Holding On

As I sit on the couch, I hear a thud.

I am startled.

I hear a whimper. And then footsteps.

He stumbles through the hall holding his head. When I ask what happened, he mumbles something about hitting his head on the bed.

In flannel Diary of a Wimpy Kid pajama pants, he climbs onto the couch and slides across my body. He settles in – on my lap. His lanky arms wind around my neck and he holds on tight.

I tickle his bare back. I close my eyes. I bury my nose in his hair and inhale until my lungs fill with air. I run my finger down his cheek and try my best to count his eyelashes. I take note of several light freckles scattered on his cheeks. There is a faint mark on his nose, no doubt left by the black glasses that he couldn’t be talked out of. He is missing three teeth (must get a picture tomorrow) and needs a haircut.

I want so badly to soak up this perfect moment. I long for the image of his sweet face to be engraved forever in my brain. I want to remember the ease with which he slid into my arms and how perfectly my arms wrapped around his little body. I want to remember his smell.

There will soon come a day when he will no longer want me to hold him. Even now, he rarely sits still long enough to count his fingers, much less his eyelashes. He is fiercely independent and strives to be good at everything he does. He can match clothing better than most adults. He is the tallest kid in his class, and takes great pride in his work. He is rough and tumble and cuddly and loveable. He is a responsible allergic kid and would want you to know that he has the most Accelerated Reader points in his class. He loves to play Legos with his big brother and taught himself to ride a bike. His laugh brings joy to even the worst of days.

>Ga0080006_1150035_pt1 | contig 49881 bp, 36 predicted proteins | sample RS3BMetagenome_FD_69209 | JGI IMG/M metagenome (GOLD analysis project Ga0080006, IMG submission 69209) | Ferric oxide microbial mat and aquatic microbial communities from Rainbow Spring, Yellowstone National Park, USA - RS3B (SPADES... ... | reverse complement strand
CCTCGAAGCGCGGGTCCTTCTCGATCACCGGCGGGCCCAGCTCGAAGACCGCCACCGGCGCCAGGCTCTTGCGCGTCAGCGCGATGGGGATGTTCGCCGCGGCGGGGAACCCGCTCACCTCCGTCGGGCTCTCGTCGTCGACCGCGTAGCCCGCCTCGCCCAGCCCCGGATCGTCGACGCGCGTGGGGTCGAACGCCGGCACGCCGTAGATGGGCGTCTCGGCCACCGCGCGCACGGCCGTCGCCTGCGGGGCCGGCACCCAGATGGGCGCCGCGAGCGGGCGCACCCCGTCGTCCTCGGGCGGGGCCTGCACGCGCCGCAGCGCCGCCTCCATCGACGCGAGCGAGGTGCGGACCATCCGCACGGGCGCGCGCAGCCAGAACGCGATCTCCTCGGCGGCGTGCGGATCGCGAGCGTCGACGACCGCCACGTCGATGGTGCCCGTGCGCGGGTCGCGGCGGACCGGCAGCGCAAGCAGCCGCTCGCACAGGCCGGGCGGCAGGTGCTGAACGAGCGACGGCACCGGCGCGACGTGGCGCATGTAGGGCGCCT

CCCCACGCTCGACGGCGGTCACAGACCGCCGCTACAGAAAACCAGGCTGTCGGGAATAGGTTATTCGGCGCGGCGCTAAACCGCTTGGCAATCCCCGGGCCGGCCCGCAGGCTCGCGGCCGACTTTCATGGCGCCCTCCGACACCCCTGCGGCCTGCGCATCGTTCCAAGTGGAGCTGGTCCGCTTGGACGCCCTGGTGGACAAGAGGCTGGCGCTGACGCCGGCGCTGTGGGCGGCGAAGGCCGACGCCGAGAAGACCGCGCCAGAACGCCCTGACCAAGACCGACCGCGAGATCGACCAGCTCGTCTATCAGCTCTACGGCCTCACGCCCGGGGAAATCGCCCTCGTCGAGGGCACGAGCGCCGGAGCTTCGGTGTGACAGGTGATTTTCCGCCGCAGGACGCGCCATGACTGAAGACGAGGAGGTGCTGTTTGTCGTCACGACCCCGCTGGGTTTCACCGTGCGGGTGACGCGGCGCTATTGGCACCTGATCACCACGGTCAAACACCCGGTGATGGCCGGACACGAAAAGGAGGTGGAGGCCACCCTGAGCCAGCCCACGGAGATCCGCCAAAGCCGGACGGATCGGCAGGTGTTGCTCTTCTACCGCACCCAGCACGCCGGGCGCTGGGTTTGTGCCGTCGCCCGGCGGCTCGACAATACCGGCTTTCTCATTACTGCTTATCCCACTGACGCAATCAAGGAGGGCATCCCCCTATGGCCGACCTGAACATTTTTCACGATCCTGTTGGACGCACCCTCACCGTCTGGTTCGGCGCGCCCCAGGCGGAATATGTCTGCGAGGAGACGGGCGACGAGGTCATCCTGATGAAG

A whopping ten-pounds, five-ounces at birth, he was the biggest infant in the nursery. At his most recent well-child visit, his pediatrician charted his growth to be well above average. At his current rate of growth, he is slated to be a 6-foot, 4-inch man averaging 220 pounds. That seems impossible. He will always be my baby.

This child – this sweet, lovable child – is like me in so many ways. I see myself in so many of his mannerisms, and I smile. He is the child my mom hoped I would have. The one who would be just like me.

It is late. I should send him back to bed, but I don’t want this moment to end. I hug him a little tighter, I hold him a little longer, and I take a deep breath.

And then I exhale thinking I am the luckiest mama in the world.

I love you sweet boy! You will never ever know how much you mean to me!

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